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Thursday, August 16, 2018

Invisible Institute launches expanded police misconduct database

Posted By on 08.16.18 at 06:00 AM

The new and improved Citizens Police Data Project is an even more powerful tool for tracking Chicago police misconduct - INVISIBLE INSTITUTE
  • Invisible Institute
  • The new and improved Citizens Police Data Project is an even more powerful tool for tracking Chicago police misconduct
An expansive new version of the Citizens Police Data Project has been unveiled by south-side journalism production company the Invisible Institute. The database, created by independent journalist Jamie Kalven, was already the largest public repository of Chicago police misconduct records. Now it's quadrupled in size to include more than 240,000 misconduct complaints made against more than 22,000 CPD officers going back to the late 1960s. The database has also been enhanced by the addition of Chicago Police Department use-of-force reports and officer commendation records.

Researchers at the institute are rolling out the new version of the database together with their own analysis of the data. They found that about one-fifth of the officers employed by CPD for a year or more between 2000 and 2016 had ten or more complaints against them, ranging from minor operational violations such as not wearing a seat belt while driving a squad car to accusations of severe beatings and shootings. Officers with ten or more complaints account for two-thirds of the records in CPDP's new database.

As has long been reported, very few complaints against officers are sustained, and even fewer result in any sort of discipline. Institute researchers found that of the nearly 112,000 complaints filed against officers between 2000 and 2016, just over 2 percent were sustained and just over 1 percent ended in an officer being suspended or fired. Complaints were sustained 20 times more frequently when filed by other cops than when filed by civilians. And white civilians' complaints were three times more likely to be sustained than black civilians' complaints.

The majority of complaints originate on the south and west sides—something the previous version of the database already demonstrated. But now it's possible to see the racial and socioeconomic context of the neighborhoods and police districts where allegations against officers are made. It's also possible to see the department's own records about officers' use of force. Though CPDP aggregates tens of thousands of these records, data analyst Andrew Fan (who, full disclosure, assisted with data analysis for one Reader story last year) cautions that this "isn't the last word" on officers' use of force. Institute staff believe that both officers and the department as a whole underreport use-of-force incidents.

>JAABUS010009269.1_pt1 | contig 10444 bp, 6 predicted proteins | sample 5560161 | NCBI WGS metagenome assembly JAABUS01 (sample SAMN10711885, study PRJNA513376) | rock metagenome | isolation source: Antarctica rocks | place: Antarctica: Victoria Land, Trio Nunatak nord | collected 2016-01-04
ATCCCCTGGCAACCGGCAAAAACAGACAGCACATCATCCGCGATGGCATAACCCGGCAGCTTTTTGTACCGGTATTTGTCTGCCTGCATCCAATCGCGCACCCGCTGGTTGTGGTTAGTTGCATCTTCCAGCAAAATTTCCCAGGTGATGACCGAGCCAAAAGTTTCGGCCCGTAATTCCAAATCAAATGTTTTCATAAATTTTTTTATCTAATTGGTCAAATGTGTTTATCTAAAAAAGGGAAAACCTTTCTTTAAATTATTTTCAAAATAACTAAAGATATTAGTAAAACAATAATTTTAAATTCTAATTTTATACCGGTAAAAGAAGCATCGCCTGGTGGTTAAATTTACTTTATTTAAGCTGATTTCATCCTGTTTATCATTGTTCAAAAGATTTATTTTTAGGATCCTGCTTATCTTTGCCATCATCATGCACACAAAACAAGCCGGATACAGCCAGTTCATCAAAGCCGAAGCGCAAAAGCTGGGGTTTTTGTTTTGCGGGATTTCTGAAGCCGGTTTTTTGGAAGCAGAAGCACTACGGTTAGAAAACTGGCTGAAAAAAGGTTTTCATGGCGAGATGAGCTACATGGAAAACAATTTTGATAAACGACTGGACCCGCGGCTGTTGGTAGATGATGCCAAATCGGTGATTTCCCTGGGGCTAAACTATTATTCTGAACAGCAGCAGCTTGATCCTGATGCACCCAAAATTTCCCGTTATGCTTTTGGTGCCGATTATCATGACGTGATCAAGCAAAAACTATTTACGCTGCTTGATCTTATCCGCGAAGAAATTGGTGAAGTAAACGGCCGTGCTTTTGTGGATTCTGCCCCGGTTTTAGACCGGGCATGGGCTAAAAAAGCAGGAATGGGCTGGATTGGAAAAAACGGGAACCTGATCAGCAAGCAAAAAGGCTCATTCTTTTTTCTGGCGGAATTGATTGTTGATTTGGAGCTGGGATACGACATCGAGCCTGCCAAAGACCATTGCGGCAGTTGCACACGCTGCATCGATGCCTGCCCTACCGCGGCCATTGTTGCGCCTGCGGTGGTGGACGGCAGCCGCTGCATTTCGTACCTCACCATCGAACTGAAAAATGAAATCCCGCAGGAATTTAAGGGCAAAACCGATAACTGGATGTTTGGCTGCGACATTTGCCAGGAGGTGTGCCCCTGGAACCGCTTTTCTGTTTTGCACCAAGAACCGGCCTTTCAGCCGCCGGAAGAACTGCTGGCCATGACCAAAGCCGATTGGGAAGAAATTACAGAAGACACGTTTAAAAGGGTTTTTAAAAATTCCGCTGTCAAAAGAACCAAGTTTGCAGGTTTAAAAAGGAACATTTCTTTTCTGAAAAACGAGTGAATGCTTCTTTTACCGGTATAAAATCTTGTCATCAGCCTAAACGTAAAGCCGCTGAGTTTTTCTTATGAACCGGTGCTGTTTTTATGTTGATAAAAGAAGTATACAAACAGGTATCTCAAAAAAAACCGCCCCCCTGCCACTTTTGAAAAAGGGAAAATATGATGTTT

Fan's analysis of the use-of-force reports showed that despite the steep decline in the city's black population since 2000, black people have steadily remained about three-quarters of the subjects of officers' use of force. Even in heavily white areas of town, black people are still disproportionately on the receiving end of officers' use of force.  Fan cited Jefferson Park on the far northwest side as an example. There less than 1 percent of the population is black, yet 14 percent of the subjects in officers' use-of-force reports between 2013 and 2015 were black.

The graphics in the new database offer a chance to see where any particular officer falls in relation to the rest of the force when it comes to allegations by civilians, by fellow officers, and use-of-force reports. Officers who are frequently accused together can be analyzed as a group. It's also possible to scroll through an officer's entire career history and see his or her transfers between districts and department awards. Often, Fan notes, the same incident involving the same officer will result in a misconduct complaint from a civilian as well as a commendation from the department.

In its announcement of the database rollout the institute notes additional "alarming trends" gleaned from the database: More than 6 percent of officers were accused of incidents of "physical domestic abuse" between 2000 and 2016. The officers with such accusations on their records also had a 50 percent higher rate of use-of-force complaints than the rest of their peers.